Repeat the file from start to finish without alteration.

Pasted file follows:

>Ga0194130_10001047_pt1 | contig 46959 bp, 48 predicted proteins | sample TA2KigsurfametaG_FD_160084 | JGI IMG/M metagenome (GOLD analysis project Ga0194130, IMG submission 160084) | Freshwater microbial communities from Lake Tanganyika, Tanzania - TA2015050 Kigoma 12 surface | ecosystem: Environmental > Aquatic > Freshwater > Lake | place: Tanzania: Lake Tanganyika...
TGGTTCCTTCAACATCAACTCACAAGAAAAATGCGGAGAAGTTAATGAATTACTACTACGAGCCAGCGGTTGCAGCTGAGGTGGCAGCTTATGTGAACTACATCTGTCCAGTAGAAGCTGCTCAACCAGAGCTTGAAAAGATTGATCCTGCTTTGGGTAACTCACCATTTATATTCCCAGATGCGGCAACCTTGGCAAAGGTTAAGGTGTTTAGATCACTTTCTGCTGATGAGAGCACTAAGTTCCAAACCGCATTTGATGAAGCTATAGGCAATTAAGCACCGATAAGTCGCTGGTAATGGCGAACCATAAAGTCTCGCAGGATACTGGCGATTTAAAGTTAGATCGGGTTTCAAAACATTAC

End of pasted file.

>Ga0194130_10001047_pt1 | contig 46959 bp, 48 predicted proteins | sample TA2KigsurfametaG_FD_160084 | JGI IMG/M metagenome (GOLD analysis project Ga0194130, IMG submission 160084) | Freshwater microbial communities from Lake Tanganyika, Tanzania - TA2015050 Kigoma 12 surface | ecosystem: Environmental > Aquatic > Freshwater > Lake | place: Tanzania: Lake Tanganyika...
TGGTTCCTTCAACATCAACTCACAAGAAAAATGCGGAGAAGTTAATGAATTACTACTACGAGCCAGCGGTTGCAGCTGAGGTGGCAGCTTATGTGAACTACATCTGTCCAGTAGAAGCTGCTCAACCAGAGCTTGAAAAGATTGATCCTGCTTTGGGTAACTCACCATTTATATTCCCAGATGCGGCAACCTTGGCAAAGGTTAAGGTGTTTAGATCACTTTCTGCTGATGAGAGCACTAAGTTCCAAACCGCATTTGATGAAGCTATAGGCAATTAAGCACCGATAAGTCGCTGGTAATGGCGAACCATAAAGTCTCGCAGGATACTGGCGATTTAAAGTTAGATCGGGTTTCAAAACATTAC